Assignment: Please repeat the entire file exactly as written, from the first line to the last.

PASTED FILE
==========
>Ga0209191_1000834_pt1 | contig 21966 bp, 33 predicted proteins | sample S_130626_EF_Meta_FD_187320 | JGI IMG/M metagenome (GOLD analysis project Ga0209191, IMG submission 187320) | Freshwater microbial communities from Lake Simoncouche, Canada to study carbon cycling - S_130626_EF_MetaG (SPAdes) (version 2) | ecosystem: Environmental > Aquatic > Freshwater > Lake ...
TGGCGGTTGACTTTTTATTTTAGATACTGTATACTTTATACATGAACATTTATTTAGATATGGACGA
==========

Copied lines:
>Ga0209191_1000834_pt1 | contig 21966 bp, 33 predicted proteins | sample S_130626_EF_Meta_FD_187320 | JGI IMG/M metagenome (GOLD analysis project Ga0209191, IMG submission 187320) | Freshwater microbial communities from Lake Simoncouche, Canada to study carbon cycling - S_130626_EF_MetaG (SPAdes) (version 2) | ecosystem: Environmental > Aquatic > Freshwater > Lake ...
TGGCGGTTGACTTTTTATTTTAGATACTGTATACTTTATACATGAACATTTATTTAGATATGGACGA